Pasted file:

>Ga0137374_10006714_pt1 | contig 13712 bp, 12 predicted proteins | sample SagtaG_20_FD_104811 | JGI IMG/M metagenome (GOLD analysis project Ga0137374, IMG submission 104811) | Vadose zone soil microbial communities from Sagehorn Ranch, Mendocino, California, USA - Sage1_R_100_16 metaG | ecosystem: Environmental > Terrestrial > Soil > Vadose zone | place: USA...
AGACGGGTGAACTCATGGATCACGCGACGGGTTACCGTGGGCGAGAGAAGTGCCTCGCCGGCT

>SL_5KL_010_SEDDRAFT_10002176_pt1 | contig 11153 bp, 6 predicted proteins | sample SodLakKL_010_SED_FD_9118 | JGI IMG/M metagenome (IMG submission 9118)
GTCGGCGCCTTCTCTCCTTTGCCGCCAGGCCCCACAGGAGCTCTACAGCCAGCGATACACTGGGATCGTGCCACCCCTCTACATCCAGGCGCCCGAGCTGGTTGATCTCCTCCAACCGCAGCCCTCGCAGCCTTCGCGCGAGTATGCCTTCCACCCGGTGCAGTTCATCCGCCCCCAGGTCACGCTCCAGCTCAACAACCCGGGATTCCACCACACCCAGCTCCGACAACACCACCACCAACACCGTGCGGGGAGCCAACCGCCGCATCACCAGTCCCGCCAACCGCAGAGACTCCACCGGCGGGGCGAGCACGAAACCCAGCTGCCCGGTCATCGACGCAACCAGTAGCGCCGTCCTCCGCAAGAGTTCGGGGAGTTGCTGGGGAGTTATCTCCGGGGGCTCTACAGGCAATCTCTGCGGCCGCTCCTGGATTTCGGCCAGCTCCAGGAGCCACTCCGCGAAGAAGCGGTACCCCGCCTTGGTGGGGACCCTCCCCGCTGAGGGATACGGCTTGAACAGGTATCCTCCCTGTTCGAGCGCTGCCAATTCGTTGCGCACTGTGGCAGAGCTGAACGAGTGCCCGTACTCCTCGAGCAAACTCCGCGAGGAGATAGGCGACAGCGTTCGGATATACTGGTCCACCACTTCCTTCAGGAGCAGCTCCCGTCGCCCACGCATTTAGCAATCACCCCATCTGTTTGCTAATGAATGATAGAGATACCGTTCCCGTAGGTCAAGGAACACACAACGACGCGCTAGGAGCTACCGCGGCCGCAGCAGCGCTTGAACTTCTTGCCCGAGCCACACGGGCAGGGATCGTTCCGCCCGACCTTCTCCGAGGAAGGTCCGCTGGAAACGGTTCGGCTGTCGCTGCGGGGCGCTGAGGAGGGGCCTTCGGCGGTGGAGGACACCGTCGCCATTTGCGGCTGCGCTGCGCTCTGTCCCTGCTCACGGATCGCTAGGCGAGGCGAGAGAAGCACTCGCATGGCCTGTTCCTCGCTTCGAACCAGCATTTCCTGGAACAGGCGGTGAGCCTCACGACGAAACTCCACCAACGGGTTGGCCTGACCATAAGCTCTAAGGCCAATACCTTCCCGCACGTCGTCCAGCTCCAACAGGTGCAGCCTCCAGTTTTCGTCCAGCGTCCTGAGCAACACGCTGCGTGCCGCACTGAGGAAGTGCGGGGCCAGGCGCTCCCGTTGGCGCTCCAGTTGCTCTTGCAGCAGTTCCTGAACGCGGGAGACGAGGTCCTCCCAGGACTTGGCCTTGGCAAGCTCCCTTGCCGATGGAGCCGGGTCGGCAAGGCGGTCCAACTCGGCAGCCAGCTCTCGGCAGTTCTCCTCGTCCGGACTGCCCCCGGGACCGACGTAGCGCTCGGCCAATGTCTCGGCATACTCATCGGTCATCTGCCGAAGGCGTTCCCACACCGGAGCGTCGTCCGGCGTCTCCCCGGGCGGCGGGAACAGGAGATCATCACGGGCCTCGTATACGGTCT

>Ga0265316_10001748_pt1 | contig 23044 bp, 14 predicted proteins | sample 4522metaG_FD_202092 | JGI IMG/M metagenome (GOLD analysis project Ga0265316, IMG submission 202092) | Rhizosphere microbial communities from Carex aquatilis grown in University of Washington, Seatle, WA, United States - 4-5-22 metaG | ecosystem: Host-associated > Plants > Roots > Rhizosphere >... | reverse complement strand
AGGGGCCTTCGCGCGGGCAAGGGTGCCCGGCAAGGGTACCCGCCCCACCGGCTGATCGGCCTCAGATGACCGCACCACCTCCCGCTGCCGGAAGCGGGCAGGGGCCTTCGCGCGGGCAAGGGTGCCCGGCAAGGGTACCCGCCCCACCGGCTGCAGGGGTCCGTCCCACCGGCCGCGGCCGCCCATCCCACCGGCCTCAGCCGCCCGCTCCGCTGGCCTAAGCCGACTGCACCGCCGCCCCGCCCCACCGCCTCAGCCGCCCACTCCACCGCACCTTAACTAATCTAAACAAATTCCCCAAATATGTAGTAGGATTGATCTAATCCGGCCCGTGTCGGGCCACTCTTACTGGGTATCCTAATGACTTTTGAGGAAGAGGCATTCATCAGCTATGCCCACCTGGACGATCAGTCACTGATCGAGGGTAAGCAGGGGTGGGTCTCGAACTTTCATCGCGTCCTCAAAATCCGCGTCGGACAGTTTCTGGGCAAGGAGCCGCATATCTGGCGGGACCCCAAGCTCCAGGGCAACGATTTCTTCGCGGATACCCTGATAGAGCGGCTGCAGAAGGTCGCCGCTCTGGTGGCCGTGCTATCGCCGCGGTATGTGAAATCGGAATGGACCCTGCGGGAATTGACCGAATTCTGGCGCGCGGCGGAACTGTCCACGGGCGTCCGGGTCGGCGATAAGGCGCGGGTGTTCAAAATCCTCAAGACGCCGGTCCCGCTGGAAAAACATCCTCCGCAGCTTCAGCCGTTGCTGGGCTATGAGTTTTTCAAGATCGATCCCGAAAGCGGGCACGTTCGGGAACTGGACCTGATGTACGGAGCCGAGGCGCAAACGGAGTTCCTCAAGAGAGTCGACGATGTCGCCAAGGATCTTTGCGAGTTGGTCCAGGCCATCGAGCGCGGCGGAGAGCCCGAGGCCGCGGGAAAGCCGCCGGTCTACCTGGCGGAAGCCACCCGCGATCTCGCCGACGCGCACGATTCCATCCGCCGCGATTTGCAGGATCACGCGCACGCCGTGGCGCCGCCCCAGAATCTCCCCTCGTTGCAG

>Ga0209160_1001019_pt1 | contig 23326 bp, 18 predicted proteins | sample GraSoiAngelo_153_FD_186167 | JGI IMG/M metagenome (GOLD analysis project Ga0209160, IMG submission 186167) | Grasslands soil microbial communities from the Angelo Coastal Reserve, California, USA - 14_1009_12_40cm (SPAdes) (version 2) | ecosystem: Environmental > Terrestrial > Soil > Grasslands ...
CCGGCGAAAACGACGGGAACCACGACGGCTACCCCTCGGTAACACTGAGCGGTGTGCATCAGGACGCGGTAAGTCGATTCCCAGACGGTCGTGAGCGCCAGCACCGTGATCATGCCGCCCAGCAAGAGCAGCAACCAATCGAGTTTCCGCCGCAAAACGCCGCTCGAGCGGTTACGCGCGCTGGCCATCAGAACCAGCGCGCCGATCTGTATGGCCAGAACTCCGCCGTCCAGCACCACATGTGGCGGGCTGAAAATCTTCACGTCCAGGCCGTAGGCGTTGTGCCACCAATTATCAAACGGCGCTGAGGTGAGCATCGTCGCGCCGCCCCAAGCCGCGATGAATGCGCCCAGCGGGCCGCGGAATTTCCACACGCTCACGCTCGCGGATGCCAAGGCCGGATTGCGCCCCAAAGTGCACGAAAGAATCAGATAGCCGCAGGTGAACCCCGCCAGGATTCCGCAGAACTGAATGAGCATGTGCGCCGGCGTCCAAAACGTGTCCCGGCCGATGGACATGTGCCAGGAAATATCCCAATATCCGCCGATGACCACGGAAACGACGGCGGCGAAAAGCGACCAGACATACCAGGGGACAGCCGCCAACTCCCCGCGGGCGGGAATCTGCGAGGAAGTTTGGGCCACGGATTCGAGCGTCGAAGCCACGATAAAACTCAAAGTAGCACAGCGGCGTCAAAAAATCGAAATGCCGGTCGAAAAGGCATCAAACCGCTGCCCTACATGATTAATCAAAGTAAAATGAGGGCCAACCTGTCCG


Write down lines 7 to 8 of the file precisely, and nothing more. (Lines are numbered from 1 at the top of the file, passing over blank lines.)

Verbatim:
>Ga0209160_1001019_pt1 | contig 23326 bp, 18 predicted proteins | sample GraSoiAngelo_153_FD_186167 | JGI IMG/M metagenome (GOLD analysis project Ga0209160, IMG submission 186167) | Grasslands soil microbial communities from the Angelo Coastal Reserve, California, USA - 14_1009_12_40cm (SPAdes) (version 2) | ecosystem: Environmental > Terrestrial > Soil > Grasslands ...
CCGGCGAAAACGACGGGAACCACGACGGCTACCCCTCGGTAACACTGAGCGGTGTGCATCAGGACGCGGTAAGTCGATTCCCAGACGGTCGTGAGCGCCAGCACCGTGATCATGCCGCCCAGCAAGAGCAGCAACCAATCGAGTTTCCGCCGCAAAACGCCGCTCGAGCGGTTACGCGCGCTGGCCATCAGAACCAGCGCGCCGATCTGTATGGCCAGAACTCCGCCGTCCAGCACCACATGTGGCGGGCTGAAAATCTTCACGTCCAGGCCGTAGGCGTTGTGCCACCAATTATCAAACGGCGCTGAGGTGAGCATCGTCGCGCCGCCCCAAGCCGCGATGAATGCGCCCAGCGGGCCGCGGAATTTCCACACGCTCACGCTCGCGGATGCCAAGGCCGGATTGCGCCCCAAAGTGCACGAAAGAATCAGATAGCCGCAGGTGAACCCCGCCAGGATTCCGCAGAACTGAATGAGCATGTGCGCCGGCGTCCAAAACGTGTCCCGGCCGATGGACATGTGCCAGGAAATATCCCAATATCCGCCGATGACCACGGAAACGACGGCGGCGAAAAGCGACCAGACATACCAGGGGACAGCCGCCAACTCCCCGCGGGCGGGAATCTGCGAGGAAGTTTGGGCCACGGATTCGAGCGTCGAAGCCACGATAAAACTCAAAGTAGCACAGCGGCGTCAAAAAATCGAAATGCCGGTCGAAAAGGCATCAAACCGCTGCCCTACATGATTAATCAAAGTAAAATGAGGGCCAACCTGTCCG